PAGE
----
Change Your Perspective and Increase Your Profits at Poker . April 2012 . Vol 13 . No. 4

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Change Your Perspective and Increase Your Profits at Poker

By T. Dana Smith (for Howard Schwartz) - Gambler's Book Shop Las Vegas

“The strategic edge in poker is not found in what we cannot control; it’s found in what we can control,” says Owen Gaines in Poker Perspectives (140 pgs, $17.99). In a departure from his popular how-to book, Poker Math That Matters, this time around the author leaves formulas on the felt, instead emphasizing “Bringing the Game into Focus,” the book’s subtitle.

Each short chapter begins with a familiar quotation followed by an essay designed to induce you to think, really think, about your attitudes, desires, hopes and goals in the combat zone. For example, when your pocket aces get cracked by pocket kings (which is likely to happen about 20 percent of the time), you should recognize the beat as something you cannot control and “be mentally or emotionally satisfied with things as they are.”

But poker philosophy is not the only focus of the book. Gaines also covers such topics as whether it is better to play online or live poker. Since both games have distinct advantages, it all depends on your perspective— if “your intention is to make as much money as possible, online poker is the clear choice,” the author says. If you want to gain new insights into some of poker’s more provocative subjects, give this book a shot.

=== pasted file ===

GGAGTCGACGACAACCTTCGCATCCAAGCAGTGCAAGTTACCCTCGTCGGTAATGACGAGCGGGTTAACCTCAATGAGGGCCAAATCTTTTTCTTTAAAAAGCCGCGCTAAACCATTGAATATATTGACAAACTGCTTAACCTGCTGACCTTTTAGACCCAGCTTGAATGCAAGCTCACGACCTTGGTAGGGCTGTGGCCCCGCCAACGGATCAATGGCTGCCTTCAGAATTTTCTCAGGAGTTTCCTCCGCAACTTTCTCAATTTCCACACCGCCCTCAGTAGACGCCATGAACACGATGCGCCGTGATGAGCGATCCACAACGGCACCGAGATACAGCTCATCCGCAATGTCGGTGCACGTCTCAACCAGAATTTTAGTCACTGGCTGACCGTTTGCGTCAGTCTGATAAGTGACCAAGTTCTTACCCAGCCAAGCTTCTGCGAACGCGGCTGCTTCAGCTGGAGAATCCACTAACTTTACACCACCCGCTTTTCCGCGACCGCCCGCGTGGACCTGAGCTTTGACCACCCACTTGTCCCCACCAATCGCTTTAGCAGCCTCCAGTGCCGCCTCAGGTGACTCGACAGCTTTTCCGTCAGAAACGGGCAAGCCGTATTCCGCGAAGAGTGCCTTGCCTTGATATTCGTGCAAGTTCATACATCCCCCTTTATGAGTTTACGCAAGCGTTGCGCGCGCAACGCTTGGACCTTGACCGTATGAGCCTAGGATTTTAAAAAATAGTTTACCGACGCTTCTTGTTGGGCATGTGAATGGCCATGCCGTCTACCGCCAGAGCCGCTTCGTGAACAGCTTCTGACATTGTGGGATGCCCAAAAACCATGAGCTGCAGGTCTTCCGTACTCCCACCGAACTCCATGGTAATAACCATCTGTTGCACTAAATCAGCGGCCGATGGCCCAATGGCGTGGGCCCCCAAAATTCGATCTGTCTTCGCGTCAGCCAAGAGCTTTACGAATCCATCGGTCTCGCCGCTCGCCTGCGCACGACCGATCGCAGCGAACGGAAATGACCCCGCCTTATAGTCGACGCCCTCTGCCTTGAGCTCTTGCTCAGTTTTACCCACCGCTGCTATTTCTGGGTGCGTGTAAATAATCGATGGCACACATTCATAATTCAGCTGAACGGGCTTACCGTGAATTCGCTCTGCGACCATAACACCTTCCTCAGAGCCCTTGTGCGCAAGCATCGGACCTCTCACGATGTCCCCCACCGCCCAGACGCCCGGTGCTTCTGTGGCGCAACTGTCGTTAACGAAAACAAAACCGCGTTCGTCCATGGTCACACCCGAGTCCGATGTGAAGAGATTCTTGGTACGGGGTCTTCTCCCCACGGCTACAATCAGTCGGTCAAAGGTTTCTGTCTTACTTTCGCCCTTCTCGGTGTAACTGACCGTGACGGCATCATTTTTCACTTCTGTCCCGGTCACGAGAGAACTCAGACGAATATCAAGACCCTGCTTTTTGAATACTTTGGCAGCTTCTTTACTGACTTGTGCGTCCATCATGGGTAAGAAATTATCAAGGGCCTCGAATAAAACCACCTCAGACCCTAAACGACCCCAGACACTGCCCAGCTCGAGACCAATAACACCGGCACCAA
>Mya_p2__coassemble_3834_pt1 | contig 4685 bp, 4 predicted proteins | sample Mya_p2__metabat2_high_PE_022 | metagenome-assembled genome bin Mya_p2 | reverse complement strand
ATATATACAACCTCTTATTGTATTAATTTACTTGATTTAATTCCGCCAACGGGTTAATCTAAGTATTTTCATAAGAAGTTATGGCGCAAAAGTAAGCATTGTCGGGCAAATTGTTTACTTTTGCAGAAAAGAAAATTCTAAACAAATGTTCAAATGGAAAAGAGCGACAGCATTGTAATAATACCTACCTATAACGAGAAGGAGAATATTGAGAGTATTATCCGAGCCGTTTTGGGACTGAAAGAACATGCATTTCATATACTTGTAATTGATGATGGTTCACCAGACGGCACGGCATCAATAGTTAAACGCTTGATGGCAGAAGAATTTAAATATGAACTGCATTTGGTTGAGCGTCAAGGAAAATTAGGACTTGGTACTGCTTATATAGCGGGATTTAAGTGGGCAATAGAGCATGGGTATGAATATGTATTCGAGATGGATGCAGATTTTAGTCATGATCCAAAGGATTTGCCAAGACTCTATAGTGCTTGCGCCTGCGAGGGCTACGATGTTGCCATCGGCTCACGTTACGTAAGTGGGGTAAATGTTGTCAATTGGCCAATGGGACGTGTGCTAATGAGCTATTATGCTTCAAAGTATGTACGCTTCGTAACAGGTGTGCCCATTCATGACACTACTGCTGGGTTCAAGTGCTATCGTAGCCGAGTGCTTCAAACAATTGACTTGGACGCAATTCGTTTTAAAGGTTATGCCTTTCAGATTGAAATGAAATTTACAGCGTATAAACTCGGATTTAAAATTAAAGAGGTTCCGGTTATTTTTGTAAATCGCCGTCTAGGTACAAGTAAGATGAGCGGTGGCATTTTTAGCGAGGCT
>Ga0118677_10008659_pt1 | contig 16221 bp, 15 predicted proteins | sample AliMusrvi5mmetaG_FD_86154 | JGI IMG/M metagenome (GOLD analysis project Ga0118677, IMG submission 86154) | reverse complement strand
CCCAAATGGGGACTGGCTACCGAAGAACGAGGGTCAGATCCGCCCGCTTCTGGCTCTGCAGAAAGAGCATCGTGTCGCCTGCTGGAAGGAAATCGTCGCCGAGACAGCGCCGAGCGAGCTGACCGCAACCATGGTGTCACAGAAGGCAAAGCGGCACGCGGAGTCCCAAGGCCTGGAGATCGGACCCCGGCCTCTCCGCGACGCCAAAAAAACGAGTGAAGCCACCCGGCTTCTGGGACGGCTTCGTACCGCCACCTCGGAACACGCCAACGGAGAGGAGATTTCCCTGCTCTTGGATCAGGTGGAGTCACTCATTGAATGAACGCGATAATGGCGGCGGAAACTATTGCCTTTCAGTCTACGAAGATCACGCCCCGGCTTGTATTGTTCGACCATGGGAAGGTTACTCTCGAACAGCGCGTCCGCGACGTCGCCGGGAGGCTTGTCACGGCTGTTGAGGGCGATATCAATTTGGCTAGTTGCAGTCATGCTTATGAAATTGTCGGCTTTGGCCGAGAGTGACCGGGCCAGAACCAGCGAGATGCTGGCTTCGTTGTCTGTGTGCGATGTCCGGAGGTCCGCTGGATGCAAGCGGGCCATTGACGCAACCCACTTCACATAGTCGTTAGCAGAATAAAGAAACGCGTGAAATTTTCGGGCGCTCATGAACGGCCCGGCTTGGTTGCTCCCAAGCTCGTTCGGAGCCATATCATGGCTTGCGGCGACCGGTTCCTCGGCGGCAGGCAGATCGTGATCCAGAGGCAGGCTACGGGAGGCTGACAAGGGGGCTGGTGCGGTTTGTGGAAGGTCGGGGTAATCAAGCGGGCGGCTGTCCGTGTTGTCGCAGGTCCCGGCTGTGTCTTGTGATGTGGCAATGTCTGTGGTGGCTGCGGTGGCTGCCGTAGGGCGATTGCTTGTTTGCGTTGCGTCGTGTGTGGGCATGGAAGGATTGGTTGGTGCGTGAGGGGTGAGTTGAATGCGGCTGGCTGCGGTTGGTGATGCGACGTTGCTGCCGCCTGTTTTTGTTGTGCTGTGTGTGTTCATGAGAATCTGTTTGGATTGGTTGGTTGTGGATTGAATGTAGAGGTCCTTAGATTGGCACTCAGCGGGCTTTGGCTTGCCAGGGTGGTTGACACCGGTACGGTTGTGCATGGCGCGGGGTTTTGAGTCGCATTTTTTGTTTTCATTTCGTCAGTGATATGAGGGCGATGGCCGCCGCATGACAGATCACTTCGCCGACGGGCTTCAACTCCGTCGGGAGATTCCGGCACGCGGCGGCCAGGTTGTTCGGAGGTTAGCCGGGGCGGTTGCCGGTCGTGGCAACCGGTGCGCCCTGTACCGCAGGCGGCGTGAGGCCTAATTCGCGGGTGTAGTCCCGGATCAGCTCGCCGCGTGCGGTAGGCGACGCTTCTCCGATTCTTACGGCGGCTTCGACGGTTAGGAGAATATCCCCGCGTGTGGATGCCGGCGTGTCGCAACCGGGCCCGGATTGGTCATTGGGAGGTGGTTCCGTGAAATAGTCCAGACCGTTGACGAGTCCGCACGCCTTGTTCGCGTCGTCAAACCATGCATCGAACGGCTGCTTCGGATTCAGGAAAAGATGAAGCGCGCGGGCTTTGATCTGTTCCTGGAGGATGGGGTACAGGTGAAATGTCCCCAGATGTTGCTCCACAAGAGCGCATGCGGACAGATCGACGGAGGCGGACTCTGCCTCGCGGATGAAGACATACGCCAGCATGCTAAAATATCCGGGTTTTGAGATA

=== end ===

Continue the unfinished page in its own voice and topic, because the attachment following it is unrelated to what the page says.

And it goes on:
Ed Miller’s How to Read Hands at No-Limit Hold’em (188 pgs, $49.99) is a bird of a different color. No deep psychological reflection on the nature of poker. No magical mystery moves. Just good old-fashioned “here’s how to do it” if you want to win at no-limit hold’em. “This book takes a practical, example-driven approach,” Miller says.  “You’ll work through hands and use a logical, repeatable process to read your opponents’ hands.” Key words: logical and repeatable.

Highly revered as a world-class player and widely accepted as one of poker’s best authors, Miller uses logic and multiple hand examples to their greatest potential to teach useable techniques for winning in no-limit hold’em ring games. After briefly presenting the general styles of three types of opponents (fish, nits and regulars), the book explores the three principles of hand reading: players play the way they do for a reason; very few players bluff at the correct frequency; and information from large bets and calls is more reliable than information from small bets and calls.

The main focus of Miller’s instruction is on determining the hand ranges your opponents might be holding based on their actions and styles. In Exercise 12, for example, “A nit limps in and two players limp behind. The small blind calls, and you check your big blind. The flop comes Jh 6h 5c. You bet the pot and the nit calls. The other players fold. The turn is the Ah. What hands are in your opponent’s range on the turn? Which of these hands were weak fits on the flop and improved to strong fits on the turn?”

In his conclusion, Miller says, “Hand reading is the key to winning at no-limit hold’em. If you can read hands, you can win. If you can’t you’ll struggle.” Why struggle when Miller so clearly gives you the keys to the kingdom? This book is a winner; I guarantee it.

These books are available at Gambler's Book Club in Las Vegas. You can order them at or phone the store at 1-800-522-1777 Monday through Friday from 9 a.m. to 7 p.m. Pacific time. Opened in 1964, GBC is located at 5473 S. Eastern between Tropicana and Russell, just a short drive from the Strip. View the store's complete line of books, CDs, videos and software at the web site.